Submitted on Sunday, Jan 12, 2020 at 8:13:17 PM

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Susan Lee Schwartz

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and I am riveted by what is ongoing. Seven Days in January: How Trump Pushed U.S. and Iran to the Brink of War -

and allthe jabber, jabber habber: What War Powers Does President Trump Have?A legal expert on the killing of Qassem Suleimani, President Trump's Iran policy, and the executive power of the Presidency.

Should the U.S. Expect an Iranian Cyberattack? Cyber weapons do not have to be cutting edge to lacerate a community, a company, or a country.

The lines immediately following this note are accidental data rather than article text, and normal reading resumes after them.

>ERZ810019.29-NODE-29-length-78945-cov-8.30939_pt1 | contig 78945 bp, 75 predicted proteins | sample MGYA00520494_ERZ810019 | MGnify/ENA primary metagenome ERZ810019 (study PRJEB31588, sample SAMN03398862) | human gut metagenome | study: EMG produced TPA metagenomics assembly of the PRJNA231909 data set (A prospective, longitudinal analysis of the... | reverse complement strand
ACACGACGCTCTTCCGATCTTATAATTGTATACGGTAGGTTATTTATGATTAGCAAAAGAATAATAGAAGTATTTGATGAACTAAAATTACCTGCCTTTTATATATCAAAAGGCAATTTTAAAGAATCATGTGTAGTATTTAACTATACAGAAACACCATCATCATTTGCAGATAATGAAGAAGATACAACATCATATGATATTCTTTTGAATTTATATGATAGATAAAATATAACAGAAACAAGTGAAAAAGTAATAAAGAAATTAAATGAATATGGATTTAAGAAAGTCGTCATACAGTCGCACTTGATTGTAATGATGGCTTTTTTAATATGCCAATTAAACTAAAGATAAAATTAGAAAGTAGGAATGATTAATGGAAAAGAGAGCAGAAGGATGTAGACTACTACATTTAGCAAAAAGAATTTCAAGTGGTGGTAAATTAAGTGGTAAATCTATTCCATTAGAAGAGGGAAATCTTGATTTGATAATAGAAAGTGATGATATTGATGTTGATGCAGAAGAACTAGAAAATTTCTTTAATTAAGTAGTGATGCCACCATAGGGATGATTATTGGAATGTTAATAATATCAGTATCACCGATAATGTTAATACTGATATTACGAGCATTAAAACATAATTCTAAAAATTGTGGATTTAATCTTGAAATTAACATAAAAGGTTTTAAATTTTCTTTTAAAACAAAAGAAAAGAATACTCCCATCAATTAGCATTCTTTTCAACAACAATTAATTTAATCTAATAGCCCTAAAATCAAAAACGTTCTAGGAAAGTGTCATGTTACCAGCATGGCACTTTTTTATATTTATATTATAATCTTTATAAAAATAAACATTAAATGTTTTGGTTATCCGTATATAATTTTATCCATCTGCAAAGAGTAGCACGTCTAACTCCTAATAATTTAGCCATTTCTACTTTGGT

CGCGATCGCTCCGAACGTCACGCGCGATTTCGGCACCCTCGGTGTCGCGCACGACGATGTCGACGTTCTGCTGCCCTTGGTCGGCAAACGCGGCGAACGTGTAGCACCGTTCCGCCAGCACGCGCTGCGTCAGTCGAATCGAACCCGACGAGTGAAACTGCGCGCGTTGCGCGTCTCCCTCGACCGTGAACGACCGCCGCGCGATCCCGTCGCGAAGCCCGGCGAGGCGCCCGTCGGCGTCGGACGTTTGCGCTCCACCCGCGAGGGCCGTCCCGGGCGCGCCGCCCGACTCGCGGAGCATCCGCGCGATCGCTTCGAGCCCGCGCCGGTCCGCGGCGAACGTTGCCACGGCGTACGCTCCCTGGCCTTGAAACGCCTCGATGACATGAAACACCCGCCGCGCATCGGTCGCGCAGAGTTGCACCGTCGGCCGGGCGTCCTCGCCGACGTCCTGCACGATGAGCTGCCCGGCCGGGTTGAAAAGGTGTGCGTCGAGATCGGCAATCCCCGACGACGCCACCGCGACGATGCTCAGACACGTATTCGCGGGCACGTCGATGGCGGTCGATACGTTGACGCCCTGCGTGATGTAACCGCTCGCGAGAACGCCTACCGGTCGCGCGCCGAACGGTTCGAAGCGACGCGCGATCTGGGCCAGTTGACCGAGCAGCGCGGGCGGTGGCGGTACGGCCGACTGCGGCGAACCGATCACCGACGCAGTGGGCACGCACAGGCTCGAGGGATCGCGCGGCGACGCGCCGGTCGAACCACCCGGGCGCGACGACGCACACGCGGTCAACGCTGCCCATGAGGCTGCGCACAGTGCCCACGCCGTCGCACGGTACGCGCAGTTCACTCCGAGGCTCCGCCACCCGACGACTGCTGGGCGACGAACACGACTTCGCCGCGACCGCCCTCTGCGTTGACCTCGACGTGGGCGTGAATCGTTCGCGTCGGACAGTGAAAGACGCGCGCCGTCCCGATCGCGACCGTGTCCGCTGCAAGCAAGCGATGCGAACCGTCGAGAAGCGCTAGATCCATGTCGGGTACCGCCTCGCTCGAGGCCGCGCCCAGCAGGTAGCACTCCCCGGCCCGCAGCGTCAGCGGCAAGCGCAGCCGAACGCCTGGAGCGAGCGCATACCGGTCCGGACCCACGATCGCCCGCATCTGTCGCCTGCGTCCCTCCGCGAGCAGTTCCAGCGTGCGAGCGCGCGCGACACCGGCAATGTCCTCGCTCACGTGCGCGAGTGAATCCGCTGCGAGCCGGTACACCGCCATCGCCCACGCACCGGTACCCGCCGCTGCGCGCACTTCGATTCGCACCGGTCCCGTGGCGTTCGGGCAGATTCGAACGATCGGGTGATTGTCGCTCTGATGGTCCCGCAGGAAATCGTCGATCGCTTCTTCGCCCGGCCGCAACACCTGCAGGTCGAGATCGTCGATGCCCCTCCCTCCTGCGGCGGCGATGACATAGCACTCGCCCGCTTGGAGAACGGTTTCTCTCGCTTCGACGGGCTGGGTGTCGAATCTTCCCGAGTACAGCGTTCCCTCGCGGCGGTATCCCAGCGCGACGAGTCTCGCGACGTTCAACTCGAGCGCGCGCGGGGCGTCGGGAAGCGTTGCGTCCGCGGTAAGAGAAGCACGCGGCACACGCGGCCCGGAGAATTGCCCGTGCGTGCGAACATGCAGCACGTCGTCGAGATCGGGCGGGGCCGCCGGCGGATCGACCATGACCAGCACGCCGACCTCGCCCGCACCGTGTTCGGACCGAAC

and then there is this one from a different perspective about wiz up in Washington.:They Fear Someone Will Go There and Tell the Truth,' Says Iran's Top Diplomat as Trump White House Bars Him From US"You can speak with American people from Tehran too and we will do that," said Iran's Foreign Minister Javad Zarif."

Just sayin... a lot to take in....

Submitted on Sunday, Jan 12, 2020 at 8:14:25 PM